According to a BILD interview with a German ISIS fighter, Greene said she hailed from Canada and the Germans at the Islamic State’s former stronghold did not know she spoke fluent German.

“Cuspert said that he still had to take care of something and needed to borrow a sport utility vehicle from a German fighter,” said the German Islamic State member.

Greene quickly drew attention to her behavior.

“When the Germans left the room for a short period of time and returned, she had rummaged through the closet and searched for things,” the source told BILD.

Still, she received special treatment due to a combination of her beauty and her marriage to a terrorist VIP.

“It was talked about how beautiful she [Greene] looked and that she could have participated in Germany’s ‘Next Top Model” show,’“ said BILD’s source, who lived in al-Rai, a town of a little over 4,000 people, while Greene was there.

Greene wore a black abaya — a robe-style dress — and hijab to cover her hair, choosing not to veil her face like other women in Islamic State-controlled territory in Iraq and Syria. Her role was to stay within the German Jihadi colony in Syria, where she received extra attention.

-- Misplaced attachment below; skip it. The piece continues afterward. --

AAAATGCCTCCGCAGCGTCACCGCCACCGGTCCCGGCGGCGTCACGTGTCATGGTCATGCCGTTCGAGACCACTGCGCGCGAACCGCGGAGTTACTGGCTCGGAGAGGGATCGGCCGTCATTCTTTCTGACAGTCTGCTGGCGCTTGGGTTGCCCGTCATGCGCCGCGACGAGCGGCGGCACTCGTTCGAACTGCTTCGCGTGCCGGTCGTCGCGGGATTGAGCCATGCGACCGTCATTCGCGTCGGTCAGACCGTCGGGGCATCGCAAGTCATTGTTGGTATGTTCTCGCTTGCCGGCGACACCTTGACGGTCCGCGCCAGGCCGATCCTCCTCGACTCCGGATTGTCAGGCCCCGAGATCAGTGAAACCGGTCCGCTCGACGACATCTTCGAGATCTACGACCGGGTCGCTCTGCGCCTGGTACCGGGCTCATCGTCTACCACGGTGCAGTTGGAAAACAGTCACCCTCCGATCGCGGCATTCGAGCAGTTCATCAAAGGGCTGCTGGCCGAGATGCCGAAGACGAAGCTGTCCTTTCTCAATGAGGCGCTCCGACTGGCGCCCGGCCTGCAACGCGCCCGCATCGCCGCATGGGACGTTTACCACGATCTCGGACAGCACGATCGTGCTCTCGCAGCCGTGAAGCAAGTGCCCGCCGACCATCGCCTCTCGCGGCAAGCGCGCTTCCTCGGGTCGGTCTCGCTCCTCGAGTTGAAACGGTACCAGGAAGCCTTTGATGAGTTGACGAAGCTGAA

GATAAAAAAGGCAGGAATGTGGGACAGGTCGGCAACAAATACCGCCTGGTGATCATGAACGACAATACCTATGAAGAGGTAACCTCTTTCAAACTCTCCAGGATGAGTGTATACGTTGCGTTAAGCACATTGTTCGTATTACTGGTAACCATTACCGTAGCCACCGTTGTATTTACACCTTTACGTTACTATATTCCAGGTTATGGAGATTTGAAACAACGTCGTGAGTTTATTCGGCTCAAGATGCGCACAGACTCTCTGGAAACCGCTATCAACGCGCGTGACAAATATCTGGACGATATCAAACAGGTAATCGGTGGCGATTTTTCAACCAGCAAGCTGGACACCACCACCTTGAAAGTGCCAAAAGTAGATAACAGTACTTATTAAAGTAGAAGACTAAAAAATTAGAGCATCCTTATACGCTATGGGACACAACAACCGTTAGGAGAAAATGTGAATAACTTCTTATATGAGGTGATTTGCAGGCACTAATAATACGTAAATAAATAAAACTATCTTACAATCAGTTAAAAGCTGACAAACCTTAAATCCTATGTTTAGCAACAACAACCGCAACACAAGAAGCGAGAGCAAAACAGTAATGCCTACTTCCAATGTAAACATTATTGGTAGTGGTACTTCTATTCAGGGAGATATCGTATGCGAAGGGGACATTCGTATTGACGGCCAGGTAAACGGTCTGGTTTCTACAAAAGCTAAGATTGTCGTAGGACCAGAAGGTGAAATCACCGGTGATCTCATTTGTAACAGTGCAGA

“Melons, cold water and Pepsi were brought to her,” the source said.

Long before Cuspert became an ISIS leader, he was a petty criminal whose rap lyrics revealed a dark and twisted mind. The son of a Ghanian father who left Cuspert’s German mother, he recorded three albums for a Berlin-based gangsta rap label and scored a minor hit with “Willkommen in meiner Welt” (Welcome to my World) in 2010.

“Welcome to my world full of hate and blood,” went part of the song. “Children’s souls weep softly when the black angels sing.”

According to a report in Vice.com, he converted to Islam in 2010 following a near-fatal car accident. In 2012, Cuspert left Germany for Egypt, before eventually making his way to Syria where he joined Al Qaeda. When Islamic State broke away from the terror group behind 9/11, Cuspert pledged his loyalty to ISIS leader Abu Bakr al-Baghdadi.